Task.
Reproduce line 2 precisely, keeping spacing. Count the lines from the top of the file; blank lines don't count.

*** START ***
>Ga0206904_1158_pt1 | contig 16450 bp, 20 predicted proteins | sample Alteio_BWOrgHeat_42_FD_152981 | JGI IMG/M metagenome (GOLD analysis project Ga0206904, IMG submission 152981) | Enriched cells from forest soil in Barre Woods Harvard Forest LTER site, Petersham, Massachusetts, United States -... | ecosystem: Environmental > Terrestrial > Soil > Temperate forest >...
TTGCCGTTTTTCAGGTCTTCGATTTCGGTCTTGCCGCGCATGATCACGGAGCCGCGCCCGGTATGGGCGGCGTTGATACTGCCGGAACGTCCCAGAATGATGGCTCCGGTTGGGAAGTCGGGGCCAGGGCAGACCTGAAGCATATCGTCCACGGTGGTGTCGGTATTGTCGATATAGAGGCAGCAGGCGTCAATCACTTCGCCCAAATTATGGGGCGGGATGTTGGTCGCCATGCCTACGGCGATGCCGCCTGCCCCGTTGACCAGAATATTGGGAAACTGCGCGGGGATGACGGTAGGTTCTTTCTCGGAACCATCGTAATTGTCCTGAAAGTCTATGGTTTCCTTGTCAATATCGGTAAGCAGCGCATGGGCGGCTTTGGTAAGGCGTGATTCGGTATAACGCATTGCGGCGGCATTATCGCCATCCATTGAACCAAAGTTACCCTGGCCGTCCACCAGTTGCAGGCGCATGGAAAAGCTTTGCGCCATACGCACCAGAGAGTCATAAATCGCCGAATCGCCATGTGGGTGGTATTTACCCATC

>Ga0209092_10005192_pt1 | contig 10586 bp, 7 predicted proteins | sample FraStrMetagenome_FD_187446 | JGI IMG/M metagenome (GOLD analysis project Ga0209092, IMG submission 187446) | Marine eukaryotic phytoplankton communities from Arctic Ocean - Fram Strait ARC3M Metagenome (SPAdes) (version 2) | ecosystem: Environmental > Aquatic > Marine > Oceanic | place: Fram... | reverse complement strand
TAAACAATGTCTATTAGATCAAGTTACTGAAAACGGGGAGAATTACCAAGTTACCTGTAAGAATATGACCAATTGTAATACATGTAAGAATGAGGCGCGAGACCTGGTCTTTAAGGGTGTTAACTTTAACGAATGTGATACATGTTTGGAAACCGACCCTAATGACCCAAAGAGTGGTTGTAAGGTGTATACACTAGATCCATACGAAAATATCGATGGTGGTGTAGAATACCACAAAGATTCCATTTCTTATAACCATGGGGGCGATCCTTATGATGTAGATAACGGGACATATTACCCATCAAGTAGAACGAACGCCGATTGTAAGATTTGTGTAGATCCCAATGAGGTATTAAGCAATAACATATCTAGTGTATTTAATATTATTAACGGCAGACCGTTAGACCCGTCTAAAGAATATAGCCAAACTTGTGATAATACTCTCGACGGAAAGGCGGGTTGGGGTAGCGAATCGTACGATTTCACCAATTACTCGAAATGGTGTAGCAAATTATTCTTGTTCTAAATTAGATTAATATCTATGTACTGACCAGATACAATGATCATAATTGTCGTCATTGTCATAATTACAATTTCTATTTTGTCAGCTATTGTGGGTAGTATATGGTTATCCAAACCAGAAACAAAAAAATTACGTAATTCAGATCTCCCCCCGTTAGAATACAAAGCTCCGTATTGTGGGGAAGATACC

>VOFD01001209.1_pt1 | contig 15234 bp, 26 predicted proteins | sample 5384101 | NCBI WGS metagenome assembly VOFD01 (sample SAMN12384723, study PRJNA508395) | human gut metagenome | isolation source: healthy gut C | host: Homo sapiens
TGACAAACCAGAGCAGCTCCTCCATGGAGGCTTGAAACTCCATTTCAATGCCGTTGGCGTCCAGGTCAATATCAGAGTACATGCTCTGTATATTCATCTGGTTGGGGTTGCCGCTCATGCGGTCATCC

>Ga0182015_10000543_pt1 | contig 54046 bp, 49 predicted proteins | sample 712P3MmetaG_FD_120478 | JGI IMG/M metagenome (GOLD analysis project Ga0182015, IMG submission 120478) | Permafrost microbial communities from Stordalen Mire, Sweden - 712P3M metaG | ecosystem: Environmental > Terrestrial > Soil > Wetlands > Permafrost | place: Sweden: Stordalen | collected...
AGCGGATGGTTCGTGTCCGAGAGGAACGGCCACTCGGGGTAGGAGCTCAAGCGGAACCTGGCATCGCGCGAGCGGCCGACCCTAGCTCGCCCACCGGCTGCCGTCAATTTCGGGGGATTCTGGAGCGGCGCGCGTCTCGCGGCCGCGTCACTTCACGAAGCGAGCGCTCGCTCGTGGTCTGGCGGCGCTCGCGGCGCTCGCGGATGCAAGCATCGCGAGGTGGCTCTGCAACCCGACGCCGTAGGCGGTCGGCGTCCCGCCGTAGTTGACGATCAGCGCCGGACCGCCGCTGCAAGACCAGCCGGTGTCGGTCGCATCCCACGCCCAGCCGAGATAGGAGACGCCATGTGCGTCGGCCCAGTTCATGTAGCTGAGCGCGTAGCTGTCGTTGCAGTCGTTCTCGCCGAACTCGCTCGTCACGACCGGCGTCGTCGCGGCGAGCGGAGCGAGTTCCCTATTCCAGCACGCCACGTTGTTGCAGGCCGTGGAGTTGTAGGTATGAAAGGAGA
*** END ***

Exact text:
TTGCCGTTTTTCAGGTCTTCGATTTCGGTCTTGCCGCGCATGATCACGGAGCCGCGCCCGGTATGGGCGGCGTTGATACTGCCGGAACGTCCCAGAATGATGGCTCCGGTTGGGAAGTCGGGGCCAGGGCAGACCTGAAGCATATCGTCCACGGTGGTGTCGGTATTGTCGATATAGAGGCAGCAGGCGTCAATCACTTCGCCCAAATTATGGGGCGGGATGTTGGTCGCCATGCCTACGGCGATGCCGCCTGCCCCGTTGACCAGAATATTGGGAAACTGCGCGGGGATGACGGTAGGTTCTTTCTCGGAACCATCGTAATTGTCCTGAAAGTCTATGGTTTCCTTGTCAATATCGGTAAGCAGCGCATGGGCGGCTTTGGTAAGGCGTGATTCGGTATAACGCATTGCGGCGGCATTATCGCCATCCATTGAACCAAAGTTACCCTGGCCGTCCACCAGTTGCAGGCGCATGGAAAAGCTTTGCGCCATACGCACCAGAGAGTCATAAATCGCCGAATCGCCATGTGGGTGGTATTTACCCATC